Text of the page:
Alexander Stathakis, project manager of the Sustainable Business Unit, on the Climate Change Talks in Bonn, Germany.
After what many consider a dysfunctional and chaotic Climate Change Conference in Copenhagen (COP15) last year, the Bonn Climate Change Talks were held to deal with organisational matters in order to ensure progress in upcoming meetings, rebuild trust in the UN process, and assess the Copenhagen Accord before the COP16 in Cancun, Mexico, later this year.
Despite the optimistic momentum in the lead-up, the Copenhagen summit failed to produce a legally binding, comprehensive successor to the Kyoto Protocol. While there appears to be consensus that Copenhagen produced a sobering outcome, different parties to the UNFCCC differ on who or what led to the dissatisfactory result.
The Bonn talks exposed a rift between developed and developing countries over what to do with the Copenhagen summit's main outcome, the Copenhagen Accord. The Copenhagen Accord was criticised by countries excluded from the small drafting group that brokered the Accord and failed to gain the endorsement of the UNFCCC's 194-nation plenary. This outcome has resulted in much debate around the legal and political status of this document, countless interpretations, opinions and recommendations, especially since the Accord has been merely "noted" and still is objected to by a number of developing countries and small island states.
The Accord sets a general goal of limiting warming to below 2°C, includes significant funding commitments from developed countries to the developing world to support adaptation efforts, and pledges to improve the transparency of monitoring and verification of emission reductions.
To date, 114 countries have either agreed to or associated themselves with the Accord, of which 75 countries submitted targets or actions for emission reductions to the UNFCCC. However, these pledges appear to be insufficient to achieve far-reaching emission reductions. So far, developed countries have only committed to reduce their emissions overall by only 13-17% by 2020 (Australia committed to 5%), while science recommends cuts of 40% or more.
Despite the positive outcome in Bonn, there are still strong disagreements about how to move the process forward. The big questions are on how to best incorporate the Copenhagen Accord in upcoming negotiations and to demonstrate that the UNFCCC can deliver in the end. Delegates agreed on two extra UN negotiating sessions, each at least a week long, to be added to the negotiating schedule in the second half of the year. In May, senior officials from will meet in Bonn again to prepare new draft UN climate texts that would help to pave the way to the next annual meeting in Mexico.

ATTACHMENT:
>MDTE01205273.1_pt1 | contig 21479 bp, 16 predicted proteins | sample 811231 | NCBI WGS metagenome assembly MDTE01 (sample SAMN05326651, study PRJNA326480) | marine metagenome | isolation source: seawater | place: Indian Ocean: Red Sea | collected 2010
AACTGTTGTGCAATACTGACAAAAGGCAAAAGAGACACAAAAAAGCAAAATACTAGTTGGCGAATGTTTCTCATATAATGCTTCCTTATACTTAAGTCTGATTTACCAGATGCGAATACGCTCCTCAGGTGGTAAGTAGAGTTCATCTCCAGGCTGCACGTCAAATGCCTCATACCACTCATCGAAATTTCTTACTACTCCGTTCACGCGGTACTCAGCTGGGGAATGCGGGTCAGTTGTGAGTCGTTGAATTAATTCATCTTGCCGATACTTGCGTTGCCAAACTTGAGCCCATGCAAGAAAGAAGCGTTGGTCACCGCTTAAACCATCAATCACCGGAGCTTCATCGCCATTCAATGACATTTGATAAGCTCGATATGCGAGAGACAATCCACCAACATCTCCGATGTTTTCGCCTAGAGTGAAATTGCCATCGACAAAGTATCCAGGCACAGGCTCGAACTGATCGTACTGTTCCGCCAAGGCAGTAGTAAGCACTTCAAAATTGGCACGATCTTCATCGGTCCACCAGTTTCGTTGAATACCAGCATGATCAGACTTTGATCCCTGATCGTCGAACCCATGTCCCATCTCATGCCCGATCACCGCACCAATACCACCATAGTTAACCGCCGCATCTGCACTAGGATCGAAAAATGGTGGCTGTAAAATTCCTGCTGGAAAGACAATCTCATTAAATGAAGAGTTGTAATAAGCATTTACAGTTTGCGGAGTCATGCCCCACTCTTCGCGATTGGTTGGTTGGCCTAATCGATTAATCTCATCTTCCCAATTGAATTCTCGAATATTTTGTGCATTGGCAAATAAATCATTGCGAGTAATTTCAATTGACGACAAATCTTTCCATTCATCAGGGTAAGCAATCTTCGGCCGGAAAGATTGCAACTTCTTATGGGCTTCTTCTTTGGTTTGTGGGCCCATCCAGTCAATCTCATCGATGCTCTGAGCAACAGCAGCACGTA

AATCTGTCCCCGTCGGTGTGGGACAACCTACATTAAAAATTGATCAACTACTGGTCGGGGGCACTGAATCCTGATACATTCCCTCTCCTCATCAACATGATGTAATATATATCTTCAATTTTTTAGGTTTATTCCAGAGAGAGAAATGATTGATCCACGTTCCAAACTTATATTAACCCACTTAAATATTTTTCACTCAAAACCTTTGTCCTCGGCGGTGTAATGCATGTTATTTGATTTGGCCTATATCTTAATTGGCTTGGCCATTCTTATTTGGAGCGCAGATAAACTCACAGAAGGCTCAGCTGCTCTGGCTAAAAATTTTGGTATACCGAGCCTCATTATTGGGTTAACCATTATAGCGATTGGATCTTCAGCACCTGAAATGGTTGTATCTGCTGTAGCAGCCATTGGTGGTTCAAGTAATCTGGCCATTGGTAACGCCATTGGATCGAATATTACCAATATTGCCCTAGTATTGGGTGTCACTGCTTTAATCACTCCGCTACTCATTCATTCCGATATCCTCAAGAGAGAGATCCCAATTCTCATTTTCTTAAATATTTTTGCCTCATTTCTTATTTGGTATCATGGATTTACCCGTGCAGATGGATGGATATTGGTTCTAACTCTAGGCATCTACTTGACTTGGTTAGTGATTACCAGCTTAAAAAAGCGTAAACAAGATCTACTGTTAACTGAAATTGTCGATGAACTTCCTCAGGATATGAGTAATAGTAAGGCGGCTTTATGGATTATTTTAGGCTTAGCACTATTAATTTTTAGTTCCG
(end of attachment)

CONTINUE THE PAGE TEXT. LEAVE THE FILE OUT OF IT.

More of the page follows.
In December, COP16 will face the challenge of reaching decisions that strengthen the institutional and procedural framework and content around pledges made by countries subsequent to Copenhagen. 194 countries are due to reconvene in the Mexican city of Cancun for another attempt at agreeing on a global deal that replaces the Kyoto Protocol.
What it is needed in the meantime is the implementation of the Accord and further negotiations on reasonable emission reduction commitments in smaller groups, such as the G20 summit in Toronto in June and the Major Economies Forum in Washington later in April . Negotiations could be much easier among these smaller groups, but still effective, given the participants' majority contribution to global emissions.
The conference in Bonn made one issue very obvious: Dealing with climate change and getting a global, legally-binding post-2012 agreement in place is going to be a very long and difficult process. Parting UNFCCC Executive Secretary Yvo de Boer said:
"It is important to bear in mind that this quest to address climate change is a long journey, that generally achieving perfection takes practice, that the scientific community is telling us we need to achieve huge emissions reductions by the end of the century."